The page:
The Thinkpad Twist offers an innovative take for the user that wants the best of both worlds - the portability and usability of a laptop with the ease of use of a tablet. Featuring the Windows 8 OS, the Twist comes with a 5-point touchscreen usable in all modes of operation. Lenovo designed in support for the following features: USB 2.0 and 3.0 type devices; three networking types including a Realtek-based GigE NIC, a Broadcom-based 802.11n Wi-Fi adapter, and a Broadcom-based Bluetooth adapter; 4-in-1 media card reader port; mini-HDMI and mini-Display Port video output ports; a dual-purpose audio port; and a 720p HD-capable integrated webcam.


Courtesy of Lenovo

In designing the Twist, Lenovo decided to use a center hinge on which the screen pivots to support its four modes of operation: laptop mode, presentation mode where the screen can be rotated to face the audience, tent mode which allows the system to stand upright for movie or other media viewing, and tablet mode where the screen folds down to cover the keyboard entirely.

Continue reading our review of the Lenovo Thinkpad Twist Convertible Ultrabook!!

NEC Unveils Super-Thin LaVie X Ultrabook in Japan

Subject: General Tech, Mobile | December 19, 2012 - 01:44 PM |
Tagged: ultrabook, nec, lavie x, Japan, Intel

NEC, a Japanese PC vendor has unveiled a new LaVie ultrabook–called the LaVie X–that is one of the thinnest on the market. The LaVie X measures 12.8mm thick and weighs 3.5 lbs. It will come pre-loaded with the full version of Windows 8 x64. On the outside, the LaVie X features an IPS display with a resolution of 1920x1080, a thin island-style keyboard, and a number of IO ports. Around the edges, the LaVie X has two USB 3.0 ports, an HDMI video output, and a SD card reader. Above the display is a 2MP camera for video conferencing. Interestingly, while the LaVie Y has a touchscreen, NEC decided to not include a touchscreen on the LaVie X ultrabook in order to maintain its thin form factor. Reportedly, the ultrabook will run for up to 7 hours on battery power.

NEC LaVie X.jpg

Internal specifications include an Intel Core i7 3517U dual core processor running at 1.9GHz with HyperThreading support, 4GB of DDR3 RAM, and either a 128GB or 256GB solid state drive (SSD). It further has 802.11n Wi-Fi and Bluetooth 4.0 wireless radios.

While you will not be able to get this ultrabook stateside without importing it, it will be available in Japan on December 27th. The LaVie X with a 128GB SSD will cost 129,780 Yen, and the version with a 256GB SSD will cost 175,000 Yen. Not including any import fees, you are looking at approximately $1539.89 USD and $2076.41 USD respectively.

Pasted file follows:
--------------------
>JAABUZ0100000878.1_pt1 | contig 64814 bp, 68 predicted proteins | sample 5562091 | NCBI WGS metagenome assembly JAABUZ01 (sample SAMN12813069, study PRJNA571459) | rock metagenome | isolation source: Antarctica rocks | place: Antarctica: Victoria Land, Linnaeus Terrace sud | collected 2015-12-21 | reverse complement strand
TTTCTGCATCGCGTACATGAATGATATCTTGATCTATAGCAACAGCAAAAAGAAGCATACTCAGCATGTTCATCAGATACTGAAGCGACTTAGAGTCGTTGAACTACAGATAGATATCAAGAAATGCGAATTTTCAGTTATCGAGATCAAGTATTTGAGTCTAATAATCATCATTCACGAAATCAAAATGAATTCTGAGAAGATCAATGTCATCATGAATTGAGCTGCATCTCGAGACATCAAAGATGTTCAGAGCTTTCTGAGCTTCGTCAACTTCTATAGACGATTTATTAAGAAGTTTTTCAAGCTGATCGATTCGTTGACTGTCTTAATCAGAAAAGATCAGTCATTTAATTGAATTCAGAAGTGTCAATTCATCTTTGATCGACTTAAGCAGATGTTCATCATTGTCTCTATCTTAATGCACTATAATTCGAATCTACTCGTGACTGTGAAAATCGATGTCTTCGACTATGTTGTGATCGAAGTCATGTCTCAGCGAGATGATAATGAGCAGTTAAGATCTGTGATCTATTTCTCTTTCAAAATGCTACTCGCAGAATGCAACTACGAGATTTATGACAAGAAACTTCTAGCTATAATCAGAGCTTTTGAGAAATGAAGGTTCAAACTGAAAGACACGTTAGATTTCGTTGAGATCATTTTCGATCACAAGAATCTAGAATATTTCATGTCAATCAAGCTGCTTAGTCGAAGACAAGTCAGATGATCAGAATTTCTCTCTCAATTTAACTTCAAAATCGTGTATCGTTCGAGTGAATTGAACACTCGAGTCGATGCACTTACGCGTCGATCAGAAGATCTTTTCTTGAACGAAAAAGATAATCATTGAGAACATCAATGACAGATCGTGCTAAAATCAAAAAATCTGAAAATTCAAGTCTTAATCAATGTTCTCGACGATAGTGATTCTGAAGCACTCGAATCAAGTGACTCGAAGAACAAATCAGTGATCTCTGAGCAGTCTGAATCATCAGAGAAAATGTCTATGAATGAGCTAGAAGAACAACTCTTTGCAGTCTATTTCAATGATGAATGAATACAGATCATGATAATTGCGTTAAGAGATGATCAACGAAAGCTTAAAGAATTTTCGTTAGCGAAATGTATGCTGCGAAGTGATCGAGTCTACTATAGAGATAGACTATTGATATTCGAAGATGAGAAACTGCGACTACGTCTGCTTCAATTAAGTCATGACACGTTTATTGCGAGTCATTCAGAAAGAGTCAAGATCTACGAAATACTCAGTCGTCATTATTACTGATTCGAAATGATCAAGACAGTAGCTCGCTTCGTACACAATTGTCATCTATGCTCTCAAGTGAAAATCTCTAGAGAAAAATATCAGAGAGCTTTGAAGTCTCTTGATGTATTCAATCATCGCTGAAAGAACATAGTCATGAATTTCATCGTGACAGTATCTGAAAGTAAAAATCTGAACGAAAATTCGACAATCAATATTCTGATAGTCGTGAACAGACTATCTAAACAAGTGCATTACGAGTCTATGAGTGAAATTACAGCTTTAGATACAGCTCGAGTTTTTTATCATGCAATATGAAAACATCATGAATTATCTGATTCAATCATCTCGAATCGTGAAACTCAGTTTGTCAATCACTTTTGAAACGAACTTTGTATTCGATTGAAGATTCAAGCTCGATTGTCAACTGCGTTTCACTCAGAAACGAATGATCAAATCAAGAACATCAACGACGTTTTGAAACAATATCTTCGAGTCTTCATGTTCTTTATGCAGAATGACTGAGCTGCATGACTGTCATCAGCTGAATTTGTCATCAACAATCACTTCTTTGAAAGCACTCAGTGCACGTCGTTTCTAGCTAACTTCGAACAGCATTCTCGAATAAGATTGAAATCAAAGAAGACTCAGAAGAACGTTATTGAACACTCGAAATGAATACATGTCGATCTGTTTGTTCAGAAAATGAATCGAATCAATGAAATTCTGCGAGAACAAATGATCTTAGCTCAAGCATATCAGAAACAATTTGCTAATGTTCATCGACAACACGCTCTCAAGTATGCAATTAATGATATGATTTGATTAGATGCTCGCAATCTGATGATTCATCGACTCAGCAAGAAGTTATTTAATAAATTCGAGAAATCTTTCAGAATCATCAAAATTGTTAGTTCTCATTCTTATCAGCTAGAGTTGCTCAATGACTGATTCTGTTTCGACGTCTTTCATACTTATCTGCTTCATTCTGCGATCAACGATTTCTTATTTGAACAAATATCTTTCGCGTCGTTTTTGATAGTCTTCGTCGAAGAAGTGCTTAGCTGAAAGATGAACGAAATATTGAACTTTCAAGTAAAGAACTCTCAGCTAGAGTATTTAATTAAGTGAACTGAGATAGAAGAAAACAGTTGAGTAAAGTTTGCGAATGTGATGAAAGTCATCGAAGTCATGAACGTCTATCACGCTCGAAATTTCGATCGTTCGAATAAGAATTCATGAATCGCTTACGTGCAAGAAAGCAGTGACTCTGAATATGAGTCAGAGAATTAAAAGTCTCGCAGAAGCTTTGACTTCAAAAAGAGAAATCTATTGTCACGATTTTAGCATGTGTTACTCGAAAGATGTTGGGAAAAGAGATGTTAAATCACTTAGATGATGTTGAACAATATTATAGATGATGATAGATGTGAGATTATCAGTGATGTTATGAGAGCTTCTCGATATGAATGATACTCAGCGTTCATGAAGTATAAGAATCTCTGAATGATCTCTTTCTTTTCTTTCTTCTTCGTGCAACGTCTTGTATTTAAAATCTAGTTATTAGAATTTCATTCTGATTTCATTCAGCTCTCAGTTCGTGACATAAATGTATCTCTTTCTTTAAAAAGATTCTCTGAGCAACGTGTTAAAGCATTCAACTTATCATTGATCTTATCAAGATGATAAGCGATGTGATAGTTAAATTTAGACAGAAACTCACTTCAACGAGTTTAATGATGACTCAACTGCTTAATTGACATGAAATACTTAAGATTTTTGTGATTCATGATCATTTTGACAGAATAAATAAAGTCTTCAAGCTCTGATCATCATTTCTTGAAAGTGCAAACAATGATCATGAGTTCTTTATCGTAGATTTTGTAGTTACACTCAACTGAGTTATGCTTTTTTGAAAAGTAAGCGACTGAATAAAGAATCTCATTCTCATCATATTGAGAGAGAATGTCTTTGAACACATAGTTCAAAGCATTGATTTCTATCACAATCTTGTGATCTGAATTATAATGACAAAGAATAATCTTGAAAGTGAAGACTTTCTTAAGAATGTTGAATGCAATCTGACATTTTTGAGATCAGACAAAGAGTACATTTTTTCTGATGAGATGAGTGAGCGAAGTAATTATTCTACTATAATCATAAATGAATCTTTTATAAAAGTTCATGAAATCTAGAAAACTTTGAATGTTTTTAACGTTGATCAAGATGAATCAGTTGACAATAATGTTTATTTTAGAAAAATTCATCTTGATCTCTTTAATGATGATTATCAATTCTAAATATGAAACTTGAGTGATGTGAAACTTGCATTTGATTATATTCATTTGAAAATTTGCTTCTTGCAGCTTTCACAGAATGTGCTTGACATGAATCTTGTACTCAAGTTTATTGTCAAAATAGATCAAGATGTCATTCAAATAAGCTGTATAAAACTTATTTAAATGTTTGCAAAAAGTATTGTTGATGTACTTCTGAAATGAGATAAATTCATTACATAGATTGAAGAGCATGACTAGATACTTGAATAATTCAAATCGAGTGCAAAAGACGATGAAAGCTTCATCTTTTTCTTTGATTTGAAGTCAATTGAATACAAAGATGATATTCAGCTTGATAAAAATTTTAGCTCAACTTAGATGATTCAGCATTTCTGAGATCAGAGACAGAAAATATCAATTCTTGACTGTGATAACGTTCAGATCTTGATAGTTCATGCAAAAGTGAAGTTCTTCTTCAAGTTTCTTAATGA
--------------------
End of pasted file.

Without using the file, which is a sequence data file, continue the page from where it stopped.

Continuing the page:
Read more about ultrabooks running Windows 8 at PC Perspective.

Source: Techspot

Could Dell finally awaken the Penguin with Linux powered XPS machines?

Subject: General Tech, Mobile | December 4, 2012 - 01:28 PM |
Tagged: XPS 13, ultrabook, ubuntu 12.04, ubuntu, sputnik, linux, dell

Dell's XPS 13 Developer Edition is branded as an Ultrabook but it has two significant differences; a custom built Ubuntu distro and a price $250 higher than Dell's other Ultrabook offering.  Those two points are somewhat interrelated as Dell will be offering support equivalent to Windows powered machines which means new training, procedures and staffing which can be expensive to set up.  There is another reason the price is so high which is the hardware as, even the base model comes with a 256GB SSD; the rest of the hardware is pretty standard, an i7-3517U, 8GB DDR3 and no discrete video card.  It is hard to say if sticking the Developer Edition moniker on the machine will encourage people to purchase this ultrabook, if you are curious check out more at The Inquirer.


"TIN BOX FLOGGER Dell's decision to put arguably its best laptop on sale preloaded with Ubuntu Linux shows not only how far desktop Linux has come but how far Microsoft has fallen.

Dell announced its Project Sputnik earlier this year to a warm if not ecstatic reception. The firm had preloaded Linux onto its consumer machines before but they were hard to find and on forgettable machines. However with the XPS 13 the firm is not only loading Linux on its most high profile laptop but showing that Microsoft's operating system isn't the only choice in town for OEMs and consumers alike."

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Source: The Inquirer

Video Perspective: Lenovo IdeaPad Yoga 13 Windows 8 Ultrabook Preview

Subject: Mobile | October 30, 2012 - 01:17 PM |
Tagged: yoga 13, yoga, ultrabook, Lenovo, Ivy Bridge, Ideapad

Earlier today we got in the new Lenovo Ideapad Yoga 13, an Ivy Bridge Core i5 Ultrabook with a very distinctive display panel that works as a laptop, a tablet, a tent and in a stand mode.  Basically, think of the Lenovo machine you saw from CES with the screen that wraps around the back. 


After getting the notebook in I recorded a quick 15 minute hands-on and overview video that I thought I would share in preparation for our full review coming later!  Enjoy!

Asus Zenbook Refresh Introduces Several New Ultrabooks

Subject: General Tech, Mobile | October 28, 2012 - 03:18 AM |
Tagged: zenbook, windows 8, ultrabook, nvidia, laptop, Ivy Bridge, GT650M, GT620M, asus

Asus has announced a refresh of its Zenbook lineup of Intel-powered ultrabooks to accompany its new VivoBooks and VivoTabs running Windows 8. Available next month, the PC OEM is introducing six new laptop SKUs with Ivy Bridge processors and dedicated graphics cards from NVIDIA. Specifically, the Asus Zenbook UX21A, UX31A, UX32VD, UX42VS, US52VS, and U500VZ ultrabooks are coming soon with the refresh.


The UX31A Ultrabook with touch display

The new Zenbooks will have Ivy Bridge processors, up to 10GB of memory, and up to NVIDIA GeForce GT 650M graphics. They maintain the aluminum chassis of Asus’ previous generation ultrabooks but up the hardware ante. The company has expanded the lineup to include models with 11.6,” 13.3,” 14,” and 15.6” IPS displays, backlit keyboards, and multitouch trackpads. The U500VZ and UX31A can even be outfitted with capacitive touchscreen displays.